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Heavy Thunderstorms Observed Over Land by the Nimbus 7 Scanning Multichannel Microwave Radiometer

R. W. SpencerSpace Science and Engineering Center, University of Wisconsin-Madison

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W. S. OlsonDepartment of Meteorology, University of Wisconsin-Madison

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Wu RongzhangSpace Science and Engineering Center, University of Wisconsin-Madison
Department of Meteorology, University of Wisconsin-Madison
Central Meteorological Bureau, Beijing, People's Republic of China

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D. W. MartinSpace Science and Engineering Center, University of Wisconsin-Madison

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J. A. WeinmanSpace Science and Engineering Center, University of Wisconsin-Madison
Department of Meteorology, University of Wisconsin-Madison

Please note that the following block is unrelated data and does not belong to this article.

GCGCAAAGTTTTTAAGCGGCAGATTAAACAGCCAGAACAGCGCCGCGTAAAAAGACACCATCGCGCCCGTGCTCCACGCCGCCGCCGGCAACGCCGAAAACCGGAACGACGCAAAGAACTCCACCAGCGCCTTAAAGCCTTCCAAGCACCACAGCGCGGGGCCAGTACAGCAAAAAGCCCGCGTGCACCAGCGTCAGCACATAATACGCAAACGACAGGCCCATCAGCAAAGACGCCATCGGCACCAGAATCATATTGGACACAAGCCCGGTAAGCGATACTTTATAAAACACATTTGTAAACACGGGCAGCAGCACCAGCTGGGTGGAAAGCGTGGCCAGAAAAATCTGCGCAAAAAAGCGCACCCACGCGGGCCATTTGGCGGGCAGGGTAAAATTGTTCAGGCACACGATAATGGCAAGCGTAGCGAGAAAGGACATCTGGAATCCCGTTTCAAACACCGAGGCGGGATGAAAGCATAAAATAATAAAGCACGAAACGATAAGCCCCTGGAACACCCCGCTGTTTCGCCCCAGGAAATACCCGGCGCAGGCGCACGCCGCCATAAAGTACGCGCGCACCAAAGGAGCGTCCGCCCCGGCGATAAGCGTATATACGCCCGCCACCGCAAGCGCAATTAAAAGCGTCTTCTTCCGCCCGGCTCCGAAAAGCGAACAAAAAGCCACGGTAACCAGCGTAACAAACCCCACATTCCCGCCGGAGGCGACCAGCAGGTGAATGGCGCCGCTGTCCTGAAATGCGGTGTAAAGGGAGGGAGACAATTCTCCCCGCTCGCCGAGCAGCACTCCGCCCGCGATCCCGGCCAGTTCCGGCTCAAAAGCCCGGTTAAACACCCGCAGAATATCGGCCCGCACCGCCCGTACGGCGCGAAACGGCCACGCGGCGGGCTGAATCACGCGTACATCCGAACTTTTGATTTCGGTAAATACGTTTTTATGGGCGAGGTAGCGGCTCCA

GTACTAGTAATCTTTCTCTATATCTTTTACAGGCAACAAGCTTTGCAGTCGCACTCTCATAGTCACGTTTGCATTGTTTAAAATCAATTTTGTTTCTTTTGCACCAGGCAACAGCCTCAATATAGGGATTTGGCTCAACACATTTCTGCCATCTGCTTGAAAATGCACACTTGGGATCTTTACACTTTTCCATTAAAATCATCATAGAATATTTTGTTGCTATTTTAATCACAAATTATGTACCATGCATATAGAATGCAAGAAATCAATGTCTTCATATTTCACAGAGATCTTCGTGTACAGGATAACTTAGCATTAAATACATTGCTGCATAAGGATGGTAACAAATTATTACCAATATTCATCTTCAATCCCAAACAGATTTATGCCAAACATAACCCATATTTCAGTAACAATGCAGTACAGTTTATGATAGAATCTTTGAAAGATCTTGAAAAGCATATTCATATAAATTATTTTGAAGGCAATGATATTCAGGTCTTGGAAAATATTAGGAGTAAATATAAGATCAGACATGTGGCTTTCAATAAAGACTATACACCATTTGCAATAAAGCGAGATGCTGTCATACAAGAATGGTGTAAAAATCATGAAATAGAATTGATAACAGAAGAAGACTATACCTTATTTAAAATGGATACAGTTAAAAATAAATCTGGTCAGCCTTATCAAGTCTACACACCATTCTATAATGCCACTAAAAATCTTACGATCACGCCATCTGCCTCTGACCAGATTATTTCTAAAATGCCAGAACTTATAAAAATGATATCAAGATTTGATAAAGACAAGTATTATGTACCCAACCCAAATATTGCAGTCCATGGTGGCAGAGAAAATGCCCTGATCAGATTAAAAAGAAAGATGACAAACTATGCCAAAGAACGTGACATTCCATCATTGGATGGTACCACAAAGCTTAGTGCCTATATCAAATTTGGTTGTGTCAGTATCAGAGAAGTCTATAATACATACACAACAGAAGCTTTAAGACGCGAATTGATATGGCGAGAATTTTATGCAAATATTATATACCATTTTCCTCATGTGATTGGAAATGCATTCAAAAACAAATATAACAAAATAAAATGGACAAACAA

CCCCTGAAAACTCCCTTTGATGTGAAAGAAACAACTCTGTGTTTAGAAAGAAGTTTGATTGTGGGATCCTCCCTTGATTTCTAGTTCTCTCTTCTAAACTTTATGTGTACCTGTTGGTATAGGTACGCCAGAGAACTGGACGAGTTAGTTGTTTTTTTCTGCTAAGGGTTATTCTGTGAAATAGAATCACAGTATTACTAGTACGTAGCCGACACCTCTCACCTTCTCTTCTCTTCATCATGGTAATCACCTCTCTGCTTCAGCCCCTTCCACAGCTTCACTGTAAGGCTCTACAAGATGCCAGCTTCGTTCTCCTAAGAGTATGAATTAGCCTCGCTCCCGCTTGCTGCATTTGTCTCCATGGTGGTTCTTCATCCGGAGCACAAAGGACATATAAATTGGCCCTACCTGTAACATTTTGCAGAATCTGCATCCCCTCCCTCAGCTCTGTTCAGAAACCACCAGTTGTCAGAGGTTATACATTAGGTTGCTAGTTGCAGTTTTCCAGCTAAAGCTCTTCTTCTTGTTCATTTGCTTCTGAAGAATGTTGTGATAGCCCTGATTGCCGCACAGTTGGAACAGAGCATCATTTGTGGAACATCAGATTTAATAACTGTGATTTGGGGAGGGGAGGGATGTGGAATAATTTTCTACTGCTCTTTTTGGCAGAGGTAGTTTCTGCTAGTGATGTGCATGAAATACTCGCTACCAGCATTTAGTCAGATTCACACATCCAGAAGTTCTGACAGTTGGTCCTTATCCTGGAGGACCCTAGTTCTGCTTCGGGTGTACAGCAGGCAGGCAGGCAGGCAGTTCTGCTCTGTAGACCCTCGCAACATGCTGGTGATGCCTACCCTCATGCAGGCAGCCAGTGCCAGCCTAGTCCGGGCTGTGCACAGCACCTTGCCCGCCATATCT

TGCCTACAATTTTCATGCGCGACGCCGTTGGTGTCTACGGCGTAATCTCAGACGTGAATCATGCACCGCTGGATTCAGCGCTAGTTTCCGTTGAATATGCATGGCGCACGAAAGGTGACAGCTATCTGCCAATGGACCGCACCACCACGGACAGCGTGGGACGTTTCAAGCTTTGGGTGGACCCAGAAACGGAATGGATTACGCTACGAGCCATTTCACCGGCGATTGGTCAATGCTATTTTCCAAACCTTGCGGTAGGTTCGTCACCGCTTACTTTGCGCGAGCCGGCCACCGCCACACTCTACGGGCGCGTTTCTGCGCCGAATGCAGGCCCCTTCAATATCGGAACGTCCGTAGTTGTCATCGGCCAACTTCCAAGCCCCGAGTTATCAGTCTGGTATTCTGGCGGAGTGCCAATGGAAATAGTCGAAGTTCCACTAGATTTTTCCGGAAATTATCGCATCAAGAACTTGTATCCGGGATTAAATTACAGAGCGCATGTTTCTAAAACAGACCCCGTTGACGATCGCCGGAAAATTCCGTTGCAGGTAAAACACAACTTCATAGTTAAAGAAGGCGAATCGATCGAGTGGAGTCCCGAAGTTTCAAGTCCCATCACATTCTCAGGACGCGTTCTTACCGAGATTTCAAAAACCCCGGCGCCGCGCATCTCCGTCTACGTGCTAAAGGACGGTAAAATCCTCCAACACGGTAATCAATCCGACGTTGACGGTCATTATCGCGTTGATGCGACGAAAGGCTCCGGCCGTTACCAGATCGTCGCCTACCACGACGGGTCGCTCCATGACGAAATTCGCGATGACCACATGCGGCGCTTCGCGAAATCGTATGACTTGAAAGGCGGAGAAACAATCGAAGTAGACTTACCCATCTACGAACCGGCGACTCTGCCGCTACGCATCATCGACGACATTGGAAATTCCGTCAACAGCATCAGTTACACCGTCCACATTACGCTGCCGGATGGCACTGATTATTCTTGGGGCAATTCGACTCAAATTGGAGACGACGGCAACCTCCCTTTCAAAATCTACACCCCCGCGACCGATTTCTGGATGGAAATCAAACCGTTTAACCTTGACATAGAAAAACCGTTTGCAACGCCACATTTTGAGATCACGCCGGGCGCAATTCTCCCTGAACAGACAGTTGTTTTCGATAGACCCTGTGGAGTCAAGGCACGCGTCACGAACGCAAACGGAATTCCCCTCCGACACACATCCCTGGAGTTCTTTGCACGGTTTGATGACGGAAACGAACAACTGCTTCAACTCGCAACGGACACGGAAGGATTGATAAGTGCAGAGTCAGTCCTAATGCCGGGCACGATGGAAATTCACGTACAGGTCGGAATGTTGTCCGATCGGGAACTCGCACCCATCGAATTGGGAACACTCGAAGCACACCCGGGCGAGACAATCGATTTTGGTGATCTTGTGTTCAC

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D. A. SantekSpace Science and Engineering Center, University of Wisconsin-Madison

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Abstract

In an examination of microwave data from the Nimbus 7 satellite, brightness temperatures were found that were much lower than those expected for the radiation emanating from rain-producing clouds. Every case of very cold brightness temperature coincided with heavy thunderstorm rainfall. The cold temperatures can be attributed to scattering by a layer of ice hydrometeors in the upper parts of the storms. Thus it appears that brightness temperatures observed by satellite microwave radiometers can at times distinguish heavy rain over land.

Abstract

In an examination of microwave data from the Nimbus 7 satellite, brightness temperatures were found that were much lower than those expected for the radiation emanating from rain-producing clouds. Every case of very cold brightness temperature coincided with heavy thunderstorm rainfall. The cold temperatures can be attributed to scattering by a layer of ice hydrometeors in the upper parts of the storms. Thus it appears that brightness temperatures observed by satellite microwave radiometers can at times distinguish heavy rain over land.

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